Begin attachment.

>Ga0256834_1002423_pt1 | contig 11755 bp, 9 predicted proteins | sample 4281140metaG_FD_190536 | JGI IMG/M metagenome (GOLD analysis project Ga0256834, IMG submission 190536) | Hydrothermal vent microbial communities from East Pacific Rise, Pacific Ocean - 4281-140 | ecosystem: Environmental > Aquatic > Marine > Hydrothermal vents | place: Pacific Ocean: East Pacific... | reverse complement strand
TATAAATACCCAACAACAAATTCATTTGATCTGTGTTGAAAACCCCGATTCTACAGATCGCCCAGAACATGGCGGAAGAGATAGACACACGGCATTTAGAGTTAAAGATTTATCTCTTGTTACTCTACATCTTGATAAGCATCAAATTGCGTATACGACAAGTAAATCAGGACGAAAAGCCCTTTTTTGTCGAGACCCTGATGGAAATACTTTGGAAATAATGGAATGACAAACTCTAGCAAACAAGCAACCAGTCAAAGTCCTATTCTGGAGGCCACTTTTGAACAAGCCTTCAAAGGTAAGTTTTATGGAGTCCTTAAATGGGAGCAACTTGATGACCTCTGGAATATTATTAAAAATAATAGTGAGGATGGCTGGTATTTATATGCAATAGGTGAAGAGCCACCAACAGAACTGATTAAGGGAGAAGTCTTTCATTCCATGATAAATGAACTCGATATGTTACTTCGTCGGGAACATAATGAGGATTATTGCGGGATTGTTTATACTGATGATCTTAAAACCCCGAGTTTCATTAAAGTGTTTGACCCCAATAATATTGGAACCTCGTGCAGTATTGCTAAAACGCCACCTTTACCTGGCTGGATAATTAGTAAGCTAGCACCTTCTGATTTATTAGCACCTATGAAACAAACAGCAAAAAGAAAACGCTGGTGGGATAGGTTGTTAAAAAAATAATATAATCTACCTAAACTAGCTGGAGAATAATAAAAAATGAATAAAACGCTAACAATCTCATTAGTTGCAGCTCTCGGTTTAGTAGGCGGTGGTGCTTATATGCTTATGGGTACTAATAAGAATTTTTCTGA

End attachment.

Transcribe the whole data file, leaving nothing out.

>Ga0256834_1002423_pt1 | contig 11755 bp, 9 predicted proteins | sample 4281140metaG_FD_190536 | JGI IMG/M metagenome (GOLD analysis project Ga0256834, IMG submission 190536) | Hydrothermal vent microbial communities from East Pacific Rise, Pacific Ocean - 4281-140 | ecosystem: Environmental > Aquatic > Marine > Hydrothermal vents | place: Pacific Ocean: East Pacific... | reverse complement strand
TATAAATACCCAACAACAAATTCATTTGATCTGTGTTGAAAACCCCGATTCTACAGATCGCCCAGAACATGGCGGAAGAGATAGACACACGGCATTTAGAGTTAAAGATTTATCTCTTGTTACTCTACATCTTGATAAGCATCAAATTGCGTATACGACAAGTAAATCAGGACGAAAAGCCCTTTTTTGTCGAGACCCTGATGGAAATACTTTGGAAATAATGGAATGACAAACTCTAGCAAACAAGCAACCAGTCAAAGTCCTATTCTGGAGGCCACTTTTGAACAAGCCTTCAAAGGTAAGTTTTATGGAGTCCTTAAATGGGAGCAACTTGATGACCTCTGGAATATTATTAAAAATAATAGTGAGGATGGCTGGTATTTATATGCAATAGGTGAAGAGCCACCAACAGAACTGATTAAGGGAGAAGTCTTTCATTCCATGATAAATGAACTCGATATGTTACTTCGTCGGGAACATAATGAGGATTATTGCGGGATTGTTTATACTGATGATCTTAAAACCCCGAGTTTCATTAAAGTGTTTGACCCCAATAATATTGGAACCTCGTGCAGTATTGCTAAAACGCCACCTTTACCTGGCTGGATAATTAGTAAGCTAGCACCTTCTGATTTATTAGCACCTATGAAACAAACAGCAAAAAGAAAACGCTGGTGGGATAGGTTGTTAAAAAAATAATATAATCTACCTAAACTAGCTGGAGAATAATAAAAAATGAATAAAACGCTAACAATCTCATTAGTTGCAGCTCTCGGTTTAGTAGGCGGTGGTGCTTATATGCTTATGGGTACTAATAAGAATTTTTCTGA